Allosteric regulation of enzymes by conformational change is an important means of biological control, involving residues that functionally couple ligand binding at the allosteric site to modification of the catalytic site. Transglutaminase type 2 (TG2), also known as tissue TG or Gh (high molecular weight GTP-binding protein), is a multifunctional protein that is allosterically regulated by calcium and GTP (1). TG2 catalyzes calcium-dependent transamidation reactions, resulting in posttranslational amine modification of proteins or cross-linking of interchain glutamine and lysine residues to form Nε(γ-glutamyl)lysine isopeptide bonds, which confer rigidity and protease resistance on protein complexes (2). TG2 is also a GTPase (3) and mediates intracellular signaling by various G protein-coupled receptors (46).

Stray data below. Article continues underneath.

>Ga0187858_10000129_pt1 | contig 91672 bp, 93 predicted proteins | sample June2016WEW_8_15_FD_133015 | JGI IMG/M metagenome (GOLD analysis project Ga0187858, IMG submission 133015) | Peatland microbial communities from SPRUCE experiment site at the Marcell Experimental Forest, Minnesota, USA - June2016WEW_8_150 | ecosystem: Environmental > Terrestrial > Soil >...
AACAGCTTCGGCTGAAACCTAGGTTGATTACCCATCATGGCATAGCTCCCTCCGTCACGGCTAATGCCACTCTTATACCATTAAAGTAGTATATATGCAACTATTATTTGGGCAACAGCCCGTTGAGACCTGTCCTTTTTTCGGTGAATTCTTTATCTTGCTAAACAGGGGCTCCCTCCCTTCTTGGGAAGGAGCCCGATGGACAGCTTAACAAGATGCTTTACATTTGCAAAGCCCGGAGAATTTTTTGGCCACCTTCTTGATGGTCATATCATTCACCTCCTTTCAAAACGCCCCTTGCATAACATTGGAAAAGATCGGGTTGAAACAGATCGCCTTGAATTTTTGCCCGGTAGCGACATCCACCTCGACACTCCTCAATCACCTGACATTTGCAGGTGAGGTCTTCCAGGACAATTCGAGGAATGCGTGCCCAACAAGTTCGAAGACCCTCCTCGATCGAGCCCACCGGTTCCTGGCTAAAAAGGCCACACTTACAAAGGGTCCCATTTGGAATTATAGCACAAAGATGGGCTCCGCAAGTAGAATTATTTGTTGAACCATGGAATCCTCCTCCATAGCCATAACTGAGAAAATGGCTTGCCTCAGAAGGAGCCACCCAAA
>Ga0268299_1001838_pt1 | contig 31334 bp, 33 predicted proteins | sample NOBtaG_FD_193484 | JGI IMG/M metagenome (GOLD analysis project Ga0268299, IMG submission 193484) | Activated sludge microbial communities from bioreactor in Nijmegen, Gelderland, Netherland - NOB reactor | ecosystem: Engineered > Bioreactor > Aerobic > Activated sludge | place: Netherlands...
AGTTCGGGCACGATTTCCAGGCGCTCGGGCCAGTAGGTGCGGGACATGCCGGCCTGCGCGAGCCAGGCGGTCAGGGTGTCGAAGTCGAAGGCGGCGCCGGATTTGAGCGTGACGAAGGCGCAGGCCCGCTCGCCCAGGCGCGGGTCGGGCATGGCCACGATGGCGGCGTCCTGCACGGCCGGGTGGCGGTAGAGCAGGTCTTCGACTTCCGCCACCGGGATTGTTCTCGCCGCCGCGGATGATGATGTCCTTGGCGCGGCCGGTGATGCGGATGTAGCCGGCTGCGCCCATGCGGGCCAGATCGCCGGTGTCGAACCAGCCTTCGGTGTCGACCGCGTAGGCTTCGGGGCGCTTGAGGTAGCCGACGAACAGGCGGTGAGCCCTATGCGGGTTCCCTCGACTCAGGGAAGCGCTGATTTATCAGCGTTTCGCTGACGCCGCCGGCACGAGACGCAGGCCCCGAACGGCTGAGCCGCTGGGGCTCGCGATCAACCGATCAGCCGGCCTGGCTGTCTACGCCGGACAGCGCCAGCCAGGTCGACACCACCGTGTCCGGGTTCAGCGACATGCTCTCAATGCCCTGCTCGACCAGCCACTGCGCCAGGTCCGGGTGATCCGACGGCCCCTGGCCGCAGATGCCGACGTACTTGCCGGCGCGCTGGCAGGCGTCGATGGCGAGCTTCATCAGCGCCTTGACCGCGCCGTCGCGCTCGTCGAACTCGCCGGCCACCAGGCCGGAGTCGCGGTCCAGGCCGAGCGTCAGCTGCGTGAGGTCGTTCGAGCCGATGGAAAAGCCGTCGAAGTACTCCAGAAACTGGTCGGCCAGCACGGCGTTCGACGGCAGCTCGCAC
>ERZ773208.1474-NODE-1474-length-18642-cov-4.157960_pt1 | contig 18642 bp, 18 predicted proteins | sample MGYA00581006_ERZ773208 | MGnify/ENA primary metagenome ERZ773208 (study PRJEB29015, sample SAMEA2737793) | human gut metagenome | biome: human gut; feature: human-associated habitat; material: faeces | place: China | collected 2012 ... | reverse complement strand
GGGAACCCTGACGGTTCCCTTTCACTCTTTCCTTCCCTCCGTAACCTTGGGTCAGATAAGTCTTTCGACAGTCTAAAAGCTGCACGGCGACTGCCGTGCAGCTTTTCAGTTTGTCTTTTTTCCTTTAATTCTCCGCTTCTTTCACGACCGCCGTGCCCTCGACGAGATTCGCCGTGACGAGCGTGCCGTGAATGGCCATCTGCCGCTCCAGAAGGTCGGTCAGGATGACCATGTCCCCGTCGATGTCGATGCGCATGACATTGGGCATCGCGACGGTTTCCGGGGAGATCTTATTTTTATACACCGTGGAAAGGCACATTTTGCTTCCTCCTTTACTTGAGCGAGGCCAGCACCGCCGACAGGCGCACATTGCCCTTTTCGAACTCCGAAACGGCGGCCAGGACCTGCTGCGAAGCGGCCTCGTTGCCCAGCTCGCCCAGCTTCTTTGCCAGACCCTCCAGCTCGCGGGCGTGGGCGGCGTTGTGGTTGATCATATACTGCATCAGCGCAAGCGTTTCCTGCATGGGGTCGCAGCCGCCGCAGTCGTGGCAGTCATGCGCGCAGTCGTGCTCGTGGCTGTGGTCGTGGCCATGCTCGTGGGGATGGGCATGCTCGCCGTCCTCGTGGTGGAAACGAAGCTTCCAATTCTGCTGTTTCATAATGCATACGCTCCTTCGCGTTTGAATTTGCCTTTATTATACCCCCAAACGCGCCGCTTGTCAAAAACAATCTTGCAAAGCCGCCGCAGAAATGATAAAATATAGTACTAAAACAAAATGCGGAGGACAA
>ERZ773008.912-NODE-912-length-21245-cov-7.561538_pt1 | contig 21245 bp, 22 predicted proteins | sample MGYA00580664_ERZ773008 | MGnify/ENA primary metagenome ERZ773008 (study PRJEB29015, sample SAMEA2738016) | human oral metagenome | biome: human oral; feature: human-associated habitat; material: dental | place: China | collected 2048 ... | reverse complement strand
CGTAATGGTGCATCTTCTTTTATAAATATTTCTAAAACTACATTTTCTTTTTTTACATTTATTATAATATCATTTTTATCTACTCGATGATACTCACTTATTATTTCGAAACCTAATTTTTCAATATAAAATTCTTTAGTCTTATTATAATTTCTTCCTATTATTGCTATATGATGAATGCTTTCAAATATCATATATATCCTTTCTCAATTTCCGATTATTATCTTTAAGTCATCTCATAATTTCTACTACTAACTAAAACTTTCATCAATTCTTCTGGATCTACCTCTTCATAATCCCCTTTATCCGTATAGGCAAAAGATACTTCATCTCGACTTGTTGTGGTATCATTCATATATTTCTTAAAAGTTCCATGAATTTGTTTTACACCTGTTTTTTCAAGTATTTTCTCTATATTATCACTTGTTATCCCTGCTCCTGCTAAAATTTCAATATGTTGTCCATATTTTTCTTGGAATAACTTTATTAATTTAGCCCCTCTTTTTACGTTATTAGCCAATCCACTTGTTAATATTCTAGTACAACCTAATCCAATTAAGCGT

GDP-bound human TG2 (7) is comprised of four domains: an N-terminal β-sandwich, a core domain in which the transamidase active site catalytic triad (Cys-277, His-335, and Asp-358) and transition-state stabilizing residue (Trp-241) (8) are buried and inaccessible to substrate, and two β-barrels. Nucleotide binds mainly to residues from the first and last strands (amino acids 476–482 and 580–583) of β-barrel 1 and to two core domain residues (Lys-173 and Phe-174) that protrude on a loop to meet β-barrel 1 (7, 9, 10). This is postulated to stabilize two β-barrel 1 loops that block access to the catalytic site (7). One of these loops protrudes into the core domain localizing Tyr-516 within hydrogen-bonding distance of Cys-277 (7). This is postulated to prevent Cys-277 interaction with the substrate (7, 11, 12). Calcium-activated TG2 has unique conformational epitopes (13) and is less compact (1416) and less resistant to protease digestion (1, 10, 14) than GTP-bound TG2. Allosteric mechanisms governing the conformational switch between transamidase and GTPase functions have yet to be elucidated.